Construction: Wiring My Shop

I expand the circuit in my shop area to include more outlets and an arc lamp.

On May 20, 2014, I began blogging about the construction of my new home in Malaga, WA. You can read all of these posts — and see the time-lapse movies that go with them — by clicking the new home construction tag.

Back in early September, I finally had the ground work done to bring electrical power, water, fiber optic cable, and a septic system line into my building. I got all the required inspections done, including the one with Washington State Labor & Industries (L&I). That required, in part, to set up a circuit that included an outlet, a light, and a light switch. Although I wanted to do more than just that, I decided to keep it simple to pass the inspection.

Of course, once the initial inspection was done and the power was turned on, I was free to wire my building however I liked — as long as it was within the requirements of the local electrical code. An inspection would be made before the walls were closed up — likely sometime in the spring. I didn’t have to keep the original circuit as it was on inspection day. I could expand the circuit to include more devices: outlets, lamps, switches.

So that’s what I did. I finished the wiring of my shop/RV garage area — the 36 x 48 foot space on the left side of my building.

More Outlets

One double outlet was clearly not enough — although I was making it work through the use of extension cords and outlet strips. I’d plugged in my Internet router and chest freezer on one side of the big garage door, with an empty outlet for the drill I’d need to get through the studs to run more wire. On the other side of the big garage door, I’d plugged in my mini fridge, wine cooler, radio, and four battery chargers (for power tools). There were spare outlets for my tile saw and kiln, which I use for my glass projects. To get the power from the outlet on one side of the garage door to the other side, I’d run a heavy-duty extension cord across the garage floor at the door. Not the best solution for long term.

So I started laying in outlet boxes. One by the fridge, one by my work desk, and one on the other side of the post in my storage area. I had to do some creative work with scrap lumber to hammer the outlet boxes on the underside of the girts — the L&I inspector had warned me that outlet boxes in unfinished walls could not be above a girt. And then I had to run the wire around the two windows in my shop area and behind two posts to connect them. Wiring them together wasn’t much of a problem at all.

What was a problem was getting the wire from the first outlet on the circuit over the garage door and back down to the next outlet near the fridge. The garage door is 14 feet tall and 20 feet wide.

The nearly $500 I spent for this set of scaffolding is probably the best money I’ve spent so far on building equipment. I’ve used it dozens of times — this post just lists a few.

I’d bought scaffolding on Amazon a few weeks before and a friend had helped me assemble it. (It’s simply not possible to put together a 12-foot scaffold by myself.) The scaffolding consists of two 6-foot scaffolds stacked one atop the other with outriggers to prevent the whole thing from toppling over. A guardrail around the top scaffold platform gives me the illusion of safety — I’m not fooling myself: if I fall sideways while standing up there, that flimsy rail is not going to prevent me from falling over the edge.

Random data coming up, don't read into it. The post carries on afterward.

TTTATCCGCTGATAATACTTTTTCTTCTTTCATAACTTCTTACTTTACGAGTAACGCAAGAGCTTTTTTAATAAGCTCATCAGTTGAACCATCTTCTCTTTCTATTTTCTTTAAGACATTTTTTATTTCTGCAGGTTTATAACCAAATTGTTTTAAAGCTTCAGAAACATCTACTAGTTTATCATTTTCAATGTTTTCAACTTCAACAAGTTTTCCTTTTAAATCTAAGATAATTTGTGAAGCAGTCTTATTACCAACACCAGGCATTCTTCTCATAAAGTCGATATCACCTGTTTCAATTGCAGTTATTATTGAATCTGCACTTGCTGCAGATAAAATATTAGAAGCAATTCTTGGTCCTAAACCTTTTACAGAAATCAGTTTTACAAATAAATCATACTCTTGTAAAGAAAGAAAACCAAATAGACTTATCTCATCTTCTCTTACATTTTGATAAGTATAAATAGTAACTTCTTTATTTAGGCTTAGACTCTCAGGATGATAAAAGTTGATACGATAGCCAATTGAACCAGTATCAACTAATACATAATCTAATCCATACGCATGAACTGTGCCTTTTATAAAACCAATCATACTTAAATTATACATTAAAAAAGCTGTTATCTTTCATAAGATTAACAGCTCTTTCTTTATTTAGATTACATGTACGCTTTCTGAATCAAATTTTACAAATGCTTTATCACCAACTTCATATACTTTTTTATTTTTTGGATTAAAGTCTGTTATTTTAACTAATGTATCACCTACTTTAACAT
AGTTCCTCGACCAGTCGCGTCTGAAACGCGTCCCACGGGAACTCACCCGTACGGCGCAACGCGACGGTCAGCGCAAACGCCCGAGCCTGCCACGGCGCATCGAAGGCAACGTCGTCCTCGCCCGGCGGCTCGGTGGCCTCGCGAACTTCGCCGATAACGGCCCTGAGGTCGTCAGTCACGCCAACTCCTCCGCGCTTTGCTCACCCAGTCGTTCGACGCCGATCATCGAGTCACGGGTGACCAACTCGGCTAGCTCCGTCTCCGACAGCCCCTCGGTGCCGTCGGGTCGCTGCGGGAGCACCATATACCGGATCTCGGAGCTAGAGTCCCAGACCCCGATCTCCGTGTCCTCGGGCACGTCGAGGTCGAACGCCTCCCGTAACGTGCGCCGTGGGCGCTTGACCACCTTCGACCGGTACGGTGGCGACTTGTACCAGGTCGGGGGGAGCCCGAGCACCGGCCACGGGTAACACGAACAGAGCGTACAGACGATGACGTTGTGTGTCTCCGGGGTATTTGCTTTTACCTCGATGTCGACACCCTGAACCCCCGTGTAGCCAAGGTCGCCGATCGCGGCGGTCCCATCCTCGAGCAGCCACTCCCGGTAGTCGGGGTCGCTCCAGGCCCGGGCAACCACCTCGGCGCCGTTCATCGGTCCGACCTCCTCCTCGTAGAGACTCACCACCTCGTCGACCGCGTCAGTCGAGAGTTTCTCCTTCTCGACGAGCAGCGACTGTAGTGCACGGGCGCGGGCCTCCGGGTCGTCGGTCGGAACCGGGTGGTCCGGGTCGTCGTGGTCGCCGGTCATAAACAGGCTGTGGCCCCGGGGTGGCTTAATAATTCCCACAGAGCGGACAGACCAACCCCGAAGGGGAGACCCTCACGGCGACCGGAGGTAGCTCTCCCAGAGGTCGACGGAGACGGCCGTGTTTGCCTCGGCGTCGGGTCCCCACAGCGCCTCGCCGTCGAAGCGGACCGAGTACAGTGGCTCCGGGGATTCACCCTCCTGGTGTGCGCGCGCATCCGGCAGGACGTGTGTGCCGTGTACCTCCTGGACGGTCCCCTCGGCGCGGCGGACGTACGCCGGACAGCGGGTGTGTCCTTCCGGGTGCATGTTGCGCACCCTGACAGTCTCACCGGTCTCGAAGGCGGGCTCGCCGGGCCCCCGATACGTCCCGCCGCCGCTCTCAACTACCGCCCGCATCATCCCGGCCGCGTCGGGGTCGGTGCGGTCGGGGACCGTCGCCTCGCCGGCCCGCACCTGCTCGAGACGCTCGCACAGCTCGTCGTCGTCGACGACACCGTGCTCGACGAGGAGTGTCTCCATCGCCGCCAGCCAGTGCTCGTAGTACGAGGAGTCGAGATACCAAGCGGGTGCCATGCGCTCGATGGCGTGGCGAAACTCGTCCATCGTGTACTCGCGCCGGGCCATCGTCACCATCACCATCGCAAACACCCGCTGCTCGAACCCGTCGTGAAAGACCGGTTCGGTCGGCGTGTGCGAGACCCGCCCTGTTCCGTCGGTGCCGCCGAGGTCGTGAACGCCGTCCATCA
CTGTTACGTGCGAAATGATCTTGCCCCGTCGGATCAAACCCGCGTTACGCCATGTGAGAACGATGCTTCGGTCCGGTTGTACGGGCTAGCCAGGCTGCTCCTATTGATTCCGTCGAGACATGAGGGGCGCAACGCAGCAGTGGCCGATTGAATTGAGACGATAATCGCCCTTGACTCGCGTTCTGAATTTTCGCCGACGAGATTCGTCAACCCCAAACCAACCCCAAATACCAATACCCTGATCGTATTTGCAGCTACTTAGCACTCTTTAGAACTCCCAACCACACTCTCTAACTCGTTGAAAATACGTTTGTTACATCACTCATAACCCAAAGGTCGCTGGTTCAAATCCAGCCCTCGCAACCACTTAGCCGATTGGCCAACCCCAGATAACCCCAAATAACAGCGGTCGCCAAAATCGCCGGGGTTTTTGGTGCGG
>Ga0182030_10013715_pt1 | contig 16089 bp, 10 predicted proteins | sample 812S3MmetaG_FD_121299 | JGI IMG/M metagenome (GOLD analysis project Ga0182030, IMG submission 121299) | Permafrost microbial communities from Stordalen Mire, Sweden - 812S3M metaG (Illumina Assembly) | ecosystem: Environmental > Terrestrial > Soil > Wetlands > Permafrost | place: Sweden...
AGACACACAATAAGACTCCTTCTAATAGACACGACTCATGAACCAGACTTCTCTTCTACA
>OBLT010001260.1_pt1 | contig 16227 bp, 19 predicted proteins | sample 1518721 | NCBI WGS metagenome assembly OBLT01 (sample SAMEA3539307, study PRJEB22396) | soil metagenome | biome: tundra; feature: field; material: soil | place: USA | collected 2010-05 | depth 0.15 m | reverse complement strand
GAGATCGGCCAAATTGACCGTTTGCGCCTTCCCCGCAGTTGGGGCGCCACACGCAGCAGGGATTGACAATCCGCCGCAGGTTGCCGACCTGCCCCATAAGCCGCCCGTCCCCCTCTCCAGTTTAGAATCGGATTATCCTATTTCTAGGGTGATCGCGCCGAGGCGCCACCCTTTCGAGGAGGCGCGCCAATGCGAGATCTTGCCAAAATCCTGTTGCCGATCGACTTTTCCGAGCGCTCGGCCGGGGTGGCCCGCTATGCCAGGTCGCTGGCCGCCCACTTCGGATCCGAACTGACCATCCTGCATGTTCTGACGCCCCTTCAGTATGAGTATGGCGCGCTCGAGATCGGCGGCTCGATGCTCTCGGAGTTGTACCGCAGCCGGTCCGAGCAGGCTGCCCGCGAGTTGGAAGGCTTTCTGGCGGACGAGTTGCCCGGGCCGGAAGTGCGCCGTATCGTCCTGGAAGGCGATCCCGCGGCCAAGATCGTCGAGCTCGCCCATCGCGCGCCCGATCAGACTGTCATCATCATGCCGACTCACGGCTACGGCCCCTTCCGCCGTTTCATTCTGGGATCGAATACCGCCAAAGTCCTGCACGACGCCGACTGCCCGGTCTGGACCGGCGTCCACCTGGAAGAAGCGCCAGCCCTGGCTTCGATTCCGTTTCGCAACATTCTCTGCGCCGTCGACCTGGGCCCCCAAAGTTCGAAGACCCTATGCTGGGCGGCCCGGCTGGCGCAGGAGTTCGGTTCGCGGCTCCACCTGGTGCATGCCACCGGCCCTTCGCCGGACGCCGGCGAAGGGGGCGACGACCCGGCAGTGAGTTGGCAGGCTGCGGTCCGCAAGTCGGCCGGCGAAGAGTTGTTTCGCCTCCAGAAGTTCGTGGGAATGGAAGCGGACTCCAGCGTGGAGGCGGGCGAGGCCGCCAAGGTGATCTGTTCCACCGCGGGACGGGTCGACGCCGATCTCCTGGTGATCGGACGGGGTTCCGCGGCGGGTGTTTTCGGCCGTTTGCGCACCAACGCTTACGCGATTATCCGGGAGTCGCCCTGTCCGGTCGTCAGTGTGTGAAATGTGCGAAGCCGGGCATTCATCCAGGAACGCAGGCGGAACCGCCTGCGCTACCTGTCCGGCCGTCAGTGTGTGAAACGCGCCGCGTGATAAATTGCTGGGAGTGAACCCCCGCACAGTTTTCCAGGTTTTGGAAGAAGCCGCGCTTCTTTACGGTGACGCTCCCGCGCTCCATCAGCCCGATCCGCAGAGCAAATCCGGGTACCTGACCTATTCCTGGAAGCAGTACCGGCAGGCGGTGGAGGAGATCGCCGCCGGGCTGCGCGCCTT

It took some time getting used to climbing up and down the side of the scaffold, but after doing it a dozen times, I became quite proficient. Not only did all those trips up and down make me more comfortable about climbing the scaffolding, but it was great exercise that really wiped me out by the end of the day.

I brought the coil of wire upstairs and set it down on the floor. I fed it through the framing toward the post at one side of the garage door. Then I went downstairs, positioned the scaffolding, and climbed up. I fed the end of the wire between the post and metal wall — remember, the metal is fastened to the girts, not the posts — and into the space atop the garage door. I pushed it as far as I could, then climbed down the scaffold, repositioned it, and climbed back up to pull. I got about halfway across the top of the garage door when the wire got hung up on something at the other end. Back down, climb the stairs, free up the wire, push some forward, down the stairs, up the scaffold, pull the wire. It was clearly not a one-person job, but I was making headway.

That is until I got to the far end of the garage door and needed to pull the wire down to the outlet. Several trips up and down the stairs and scaffolding got me only a few inches. At that rate, it would take the rest of the day. I needed help.

Fortunately, a friend was coming by to help me move my heavier furniture — the red sofa bed, my bedroom set, a desk — to the back of the building to make room for the helicopter and possibly the RV later in the season. When he and his son were finished with the furniture, I asked him to climb the stairs and push the wire while I pulled it at the other end. Within 5 minutes, we were done.

I suspect that a lot of my friends would be helping me feed wire during visits over the next few months.

Once the wire was run over the garage door and stapled to the posts as required by code, I got back to work wiring the outlets. I did them in a sequence, then covered them up with the cheap covers I’d bought for the garage. (I’d use nicer ones for the living space.)

That part of the wiring was done.

The Arc Lamp

Is it really an “arc lamp”? I don’t know. Donn called it an arc lamp and Tom didn’t correct me when I called it an arc lamp. All I know is that it’s huge, has a big 500 watt bulb, takes a good 3-5 minutes to warm up, and is almost as bright as the sun. I suspect it might get hot.

My friends Donn and Kathryn had built a cherry packing shed on their orchard earlier in the year. They’d lighted the place with arc lamps that Donn had obtained used from some source. Donn had hired an electrician to do all the wiring. When he was finished, he had a few lamps left over. On the day I came to admire the shed, he offered me one. I thought it would make a good light for my RV garage so I took it.

That was months ago. For months, it sat in a big box in the upstairs of my building, out of the way of builders and movers. Four big pieces: transformer, light bulb, reflector, and lens. My job was to make sure the thing actually worked, fasten it securely to the rafters 16 feet off the ground in the center of the RV garage, and wire it to a light switch near the door.